Appeal from the United States District Court for the Northern District of Illinois. No. 80 C 2873 -- Frank J. McGarr, Chief Judge.
Cummings, Chief Judge, Pell, Circuit Judge, and Hoffman,*fn* Senior District Judge.
The United States appeals from a decision of the district court awarding appellee Fredric C. Muntwyler (taxpayer) a refund of $1288.30 plus interest for overpayment of taxes. The court ruled that the assignee of the assets of the taxpayer's corporation was entitled to direct that the tax payments he made to the Internal Revenue Service (IRS) be applied to trust fund tax liabilities because the payments were voluntary. The Government contends that the payments were involuntary and thus that the IRS was not bound by the assignee's directions and could apply the payments to non-trust fund tax liabilities.
Fredric C. Muntwyler was the president, treasurer, director, and majority shareholder of Air Mid-America Airlines for the period relevant to this case. Air Mid-America was an Illinois corporation formed in 1968. Beginning in late 1972, the company suffered financial losses and ceased doing business in May 1973. Because of these problems, the company failed to pay certain employees' withholding taxes (trust fund taxes) and excise taxes (non-trust fund taxes).
On June 13, 1973, the company assigned all of its assets to Bernard C. Chaitman, who served as a trustee for the benefit of Air Mid-America's creditors. Chaitman was authorized to collect debts payable to the company, sell the company's interests in the assigned assets, and pay the claims of the company's creditors.
In August 1973, the IRS filed a claim with Chaitman for unpaid corporate taxes totalling $32,242.47, representing both trust fund and non-trust fund liabilities. On August 25, 1973, Chaitman presented three checks to the IRS, totalling $12,132.93, all of which directed that they be applied to the trust fund portion of the tax liabilities. The Service accepted the checks but refused to honor the directions for application of the money to the trust fund liability; instead, it allocated the entire amount to the non-trust fund liability.
On November 3, 1976, the IRS assessed the taxpayer $18,633.21 in trust fund taxes and, on November 15, $1,030.02 in non-trust fund taxes. On April 15, 1977, the IRS credited the taxpayer's $13,526 unrelated 1976 overpayment to the withholding liabilities. On May 5, 1977, the taxpayer paid $1288.30 toward the tax liabilities, and then filed a claim for a refund. On June 6, 1980, after the IRS rejected his claim for refund of the $1288.30, the taxpayer brought this action for refund in the United States District Court for the Northern District of Illinois. On December 22, 1980, the taxpayer filed a second claim for refund with the IRS, seeking to collect the $13,526 credited from his 1976 overpayment. The IRS rejected the claim and the taxpayer amended his complaint to include a claim for a refund of this money.
Both parties filed motions for summary judgment. On February 26, 1982, the district court granted the appellee's motion, holding that the assignee's payment was voluntary and thus that the IRS should have followed his direction as to the payment. The court awarded the taxpayer $1288.30 plus interest in the amount of $550.55. The court ruled that the claim for a refund of the $13,526 in credited overpayments was barred by the statute of limitations, a ruling that the taxpayer does not contest. The Government appealed.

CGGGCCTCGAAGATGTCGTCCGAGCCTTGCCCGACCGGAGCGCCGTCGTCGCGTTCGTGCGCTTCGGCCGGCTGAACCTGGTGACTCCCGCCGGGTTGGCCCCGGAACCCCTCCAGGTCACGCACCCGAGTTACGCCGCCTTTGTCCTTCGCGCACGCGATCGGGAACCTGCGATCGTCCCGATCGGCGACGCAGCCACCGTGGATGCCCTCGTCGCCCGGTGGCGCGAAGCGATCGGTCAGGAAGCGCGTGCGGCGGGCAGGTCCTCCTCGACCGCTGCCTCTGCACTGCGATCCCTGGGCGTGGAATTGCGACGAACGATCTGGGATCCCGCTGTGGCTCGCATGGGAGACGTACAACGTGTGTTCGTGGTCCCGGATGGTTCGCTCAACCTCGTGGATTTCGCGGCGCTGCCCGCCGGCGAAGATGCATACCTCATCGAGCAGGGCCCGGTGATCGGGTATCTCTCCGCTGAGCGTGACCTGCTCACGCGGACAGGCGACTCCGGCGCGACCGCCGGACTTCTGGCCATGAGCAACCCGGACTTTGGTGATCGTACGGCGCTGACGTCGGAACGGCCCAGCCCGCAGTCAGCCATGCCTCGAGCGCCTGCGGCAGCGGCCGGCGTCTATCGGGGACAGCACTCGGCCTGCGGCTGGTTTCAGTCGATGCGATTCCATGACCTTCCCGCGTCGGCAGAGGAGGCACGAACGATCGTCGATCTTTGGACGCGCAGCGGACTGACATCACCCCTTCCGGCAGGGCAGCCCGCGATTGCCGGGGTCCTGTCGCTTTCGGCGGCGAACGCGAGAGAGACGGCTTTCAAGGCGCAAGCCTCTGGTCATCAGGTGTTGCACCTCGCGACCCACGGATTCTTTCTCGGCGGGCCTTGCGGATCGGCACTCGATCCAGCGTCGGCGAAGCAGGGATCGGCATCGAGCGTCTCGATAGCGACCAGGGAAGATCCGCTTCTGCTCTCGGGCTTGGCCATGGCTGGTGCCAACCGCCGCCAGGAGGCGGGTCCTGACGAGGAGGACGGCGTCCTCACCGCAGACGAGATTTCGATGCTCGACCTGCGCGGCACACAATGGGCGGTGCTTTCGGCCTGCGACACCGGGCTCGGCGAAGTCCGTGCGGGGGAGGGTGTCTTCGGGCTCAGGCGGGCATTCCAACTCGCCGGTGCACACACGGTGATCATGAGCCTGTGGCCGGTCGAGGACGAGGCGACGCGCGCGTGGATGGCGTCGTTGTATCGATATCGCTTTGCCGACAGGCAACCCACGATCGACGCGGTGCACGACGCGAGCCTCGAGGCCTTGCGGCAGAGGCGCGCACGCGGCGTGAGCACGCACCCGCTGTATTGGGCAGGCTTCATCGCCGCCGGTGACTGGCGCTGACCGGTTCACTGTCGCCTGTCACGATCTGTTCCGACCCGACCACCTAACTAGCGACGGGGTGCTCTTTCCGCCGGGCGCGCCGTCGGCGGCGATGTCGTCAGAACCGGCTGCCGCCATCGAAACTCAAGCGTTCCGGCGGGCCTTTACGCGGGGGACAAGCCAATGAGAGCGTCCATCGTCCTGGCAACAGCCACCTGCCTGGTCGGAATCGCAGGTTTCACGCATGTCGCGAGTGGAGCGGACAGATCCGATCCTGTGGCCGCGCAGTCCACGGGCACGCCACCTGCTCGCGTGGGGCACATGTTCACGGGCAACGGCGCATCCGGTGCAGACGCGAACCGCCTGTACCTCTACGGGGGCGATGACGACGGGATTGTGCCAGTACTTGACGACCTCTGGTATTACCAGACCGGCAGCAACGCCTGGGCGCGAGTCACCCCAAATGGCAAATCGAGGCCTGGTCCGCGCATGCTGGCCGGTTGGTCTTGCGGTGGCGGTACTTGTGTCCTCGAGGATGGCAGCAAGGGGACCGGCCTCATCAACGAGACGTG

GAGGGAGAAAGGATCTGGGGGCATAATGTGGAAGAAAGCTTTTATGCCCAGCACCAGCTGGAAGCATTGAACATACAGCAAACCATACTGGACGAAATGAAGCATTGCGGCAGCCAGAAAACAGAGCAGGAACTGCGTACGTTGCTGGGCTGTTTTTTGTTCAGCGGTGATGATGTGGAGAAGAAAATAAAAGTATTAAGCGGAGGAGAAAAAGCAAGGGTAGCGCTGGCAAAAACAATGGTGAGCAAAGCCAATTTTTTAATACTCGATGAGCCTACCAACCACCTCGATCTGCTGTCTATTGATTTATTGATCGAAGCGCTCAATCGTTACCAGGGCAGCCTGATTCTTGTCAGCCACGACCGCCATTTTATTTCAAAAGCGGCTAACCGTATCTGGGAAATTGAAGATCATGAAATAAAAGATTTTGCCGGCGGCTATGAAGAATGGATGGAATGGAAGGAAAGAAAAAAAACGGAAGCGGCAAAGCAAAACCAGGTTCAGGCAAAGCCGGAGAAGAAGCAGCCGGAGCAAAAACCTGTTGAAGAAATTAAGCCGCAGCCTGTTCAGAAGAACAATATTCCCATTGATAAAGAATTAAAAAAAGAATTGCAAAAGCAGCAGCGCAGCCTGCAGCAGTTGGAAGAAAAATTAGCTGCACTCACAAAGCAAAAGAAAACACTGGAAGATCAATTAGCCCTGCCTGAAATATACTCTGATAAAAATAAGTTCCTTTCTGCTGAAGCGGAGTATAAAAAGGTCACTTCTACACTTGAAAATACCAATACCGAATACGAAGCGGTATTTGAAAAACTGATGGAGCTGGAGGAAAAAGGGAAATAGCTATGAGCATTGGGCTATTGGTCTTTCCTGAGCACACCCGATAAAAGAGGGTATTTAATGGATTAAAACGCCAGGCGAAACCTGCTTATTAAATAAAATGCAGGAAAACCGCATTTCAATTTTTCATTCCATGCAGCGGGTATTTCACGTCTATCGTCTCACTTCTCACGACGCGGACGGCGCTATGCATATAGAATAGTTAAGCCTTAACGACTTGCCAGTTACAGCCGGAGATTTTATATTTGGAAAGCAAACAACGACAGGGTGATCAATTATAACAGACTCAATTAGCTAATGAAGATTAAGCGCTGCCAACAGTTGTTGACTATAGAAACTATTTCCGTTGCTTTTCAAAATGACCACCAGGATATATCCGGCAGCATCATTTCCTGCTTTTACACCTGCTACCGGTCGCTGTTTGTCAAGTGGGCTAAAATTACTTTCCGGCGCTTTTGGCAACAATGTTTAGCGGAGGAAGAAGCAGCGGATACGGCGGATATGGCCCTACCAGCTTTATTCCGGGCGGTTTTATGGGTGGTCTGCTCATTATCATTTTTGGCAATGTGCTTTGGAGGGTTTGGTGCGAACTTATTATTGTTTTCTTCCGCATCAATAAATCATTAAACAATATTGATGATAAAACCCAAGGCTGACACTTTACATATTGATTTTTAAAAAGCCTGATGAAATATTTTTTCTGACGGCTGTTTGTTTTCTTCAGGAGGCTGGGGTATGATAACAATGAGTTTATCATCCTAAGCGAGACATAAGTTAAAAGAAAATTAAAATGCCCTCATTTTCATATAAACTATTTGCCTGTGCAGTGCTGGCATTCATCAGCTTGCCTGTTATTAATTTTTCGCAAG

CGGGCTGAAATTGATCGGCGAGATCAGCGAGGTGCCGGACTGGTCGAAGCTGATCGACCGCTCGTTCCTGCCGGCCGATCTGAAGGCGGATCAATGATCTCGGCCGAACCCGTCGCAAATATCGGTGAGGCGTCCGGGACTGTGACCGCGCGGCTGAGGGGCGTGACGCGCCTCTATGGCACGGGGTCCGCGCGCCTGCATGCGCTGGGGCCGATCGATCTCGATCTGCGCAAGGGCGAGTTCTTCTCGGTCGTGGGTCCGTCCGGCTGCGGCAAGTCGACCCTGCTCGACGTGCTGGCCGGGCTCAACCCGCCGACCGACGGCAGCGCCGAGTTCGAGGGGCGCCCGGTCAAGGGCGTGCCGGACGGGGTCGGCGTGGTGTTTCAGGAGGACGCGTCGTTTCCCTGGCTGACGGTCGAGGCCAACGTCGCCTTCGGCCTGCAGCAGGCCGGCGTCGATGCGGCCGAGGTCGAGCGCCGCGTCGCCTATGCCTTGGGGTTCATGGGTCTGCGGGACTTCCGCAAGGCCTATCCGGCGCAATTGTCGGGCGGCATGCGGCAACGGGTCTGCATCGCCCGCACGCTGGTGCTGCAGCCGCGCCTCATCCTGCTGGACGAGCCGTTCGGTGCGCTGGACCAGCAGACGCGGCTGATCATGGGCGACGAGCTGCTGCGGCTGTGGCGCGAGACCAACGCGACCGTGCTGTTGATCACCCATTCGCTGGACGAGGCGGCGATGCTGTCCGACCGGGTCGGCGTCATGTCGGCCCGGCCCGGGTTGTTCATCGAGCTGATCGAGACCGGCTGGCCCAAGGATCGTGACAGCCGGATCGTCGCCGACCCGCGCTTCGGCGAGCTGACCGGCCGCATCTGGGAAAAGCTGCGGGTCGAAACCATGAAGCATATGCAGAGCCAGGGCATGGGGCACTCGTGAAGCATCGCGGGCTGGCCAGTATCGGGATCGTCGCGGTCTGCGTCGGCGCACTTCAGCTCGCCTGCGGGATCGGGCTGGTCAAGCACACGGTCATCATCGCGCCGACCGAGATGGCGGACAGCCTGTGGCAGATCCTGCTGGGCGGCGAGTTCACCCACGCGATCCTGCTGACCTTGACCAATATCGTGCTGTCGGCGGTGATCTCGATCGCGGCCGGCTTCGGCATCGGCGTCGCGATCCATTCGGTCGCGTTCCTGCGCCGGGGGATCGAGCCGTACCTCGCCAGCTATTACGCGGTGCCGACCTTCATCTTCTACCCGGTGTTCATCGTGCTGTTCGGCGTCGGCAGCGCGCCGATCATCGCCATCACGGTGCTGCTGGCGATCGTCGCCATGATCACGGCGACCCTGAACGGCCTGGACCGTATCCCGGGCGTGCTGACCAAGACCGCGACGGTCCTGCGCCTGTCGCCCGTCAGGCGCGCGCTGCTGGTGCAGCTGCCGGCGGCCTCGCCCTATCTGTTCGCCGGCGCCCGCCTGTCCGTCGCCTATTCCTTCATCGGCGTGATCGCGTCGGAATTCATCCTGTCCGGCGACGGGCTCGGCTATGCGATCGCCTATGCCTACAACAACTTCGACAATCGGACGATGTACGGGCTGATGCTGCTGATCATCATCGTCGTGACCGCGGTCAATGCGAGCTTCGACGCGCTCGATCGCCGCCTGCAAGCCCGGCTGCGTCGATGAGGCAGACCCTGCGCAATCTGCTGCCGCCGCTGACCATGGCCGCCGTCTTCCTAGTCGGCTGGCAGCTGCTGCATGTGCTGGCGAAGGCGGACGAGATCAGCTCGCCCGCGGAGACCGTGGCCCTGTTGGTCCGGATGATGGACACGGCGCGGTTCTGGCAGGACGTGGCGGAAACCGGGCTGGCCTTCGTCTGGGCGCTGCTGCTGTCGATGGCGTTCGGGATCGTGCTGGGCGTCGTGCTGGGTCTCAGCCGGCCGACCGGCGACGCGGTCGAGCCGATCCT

The Internal Revenue Code directs employers to deduct and withhold a tax upon wages paid. 26 U.S.C. § 3401(a). The withheld taxes are deemed to be held in a special fund in trust for the United States, id. § 7501(a), and accordingly every person required to collect and pay over such a tax (including an officer of the corporation, like the taxpayer here, id. § 6671(b)) is personally liable for the full amount of the tax not paid, id. § 6672. An individual, like the taxpayer, is not personally liable for unpaid non-trust fund taxes. What the taxpayer sought to do in this case was to extinguish his personal liability for unpaid trust fund taxes by having the assignee direct that the payments be credited against the trust fund liability.
When a taxpayer makes voluntary payments to the IRS, he has a right to direct the application of payments to whatever type of liability he chooses. O'Dell v. United States, 326 F.2d 451, 456 (10th Cir. 1964). If the taxpayer makes a voluntary payment without directing the application of the funds, the IRS may make whatever allocation it chooses. Liddon v. United States, 448 F.2d 509, 513 (5th Cir. 1971), cert. denied, 406 U.S. 918, 32 L. Ed. 2d 117, 92 S. Ct. 1769 (1972).
When a payment is involuntary, IRS policy is to allocate the payments as it sees fit. Policy Statement P-5-60, reprinted in Internal Revenue Manual (CCH) 1305-15. This rule has been uniformly followed by the courts. See, e.g., United States v. De Beradinis, 395 F. Supp. 944, 952 (D. Conn. 1975), aff'd mem., 538 F.2d 315 (2d Cir. 1976). Despite the appellee's objection, we accept this rule as sensible tax policy. The sole question, therefore, is whether the district court correctly held that the assignee's payment was voluntary.
The Government's position is that a payment is involuntary if it is made pursuant to administrative or judicial action. The Government claims that by submitting a claim for unpaid taxes to the assignee, the IRS took administrative action sufficient to make the resulting payment involuntary. The district court, by contrast, held that court ...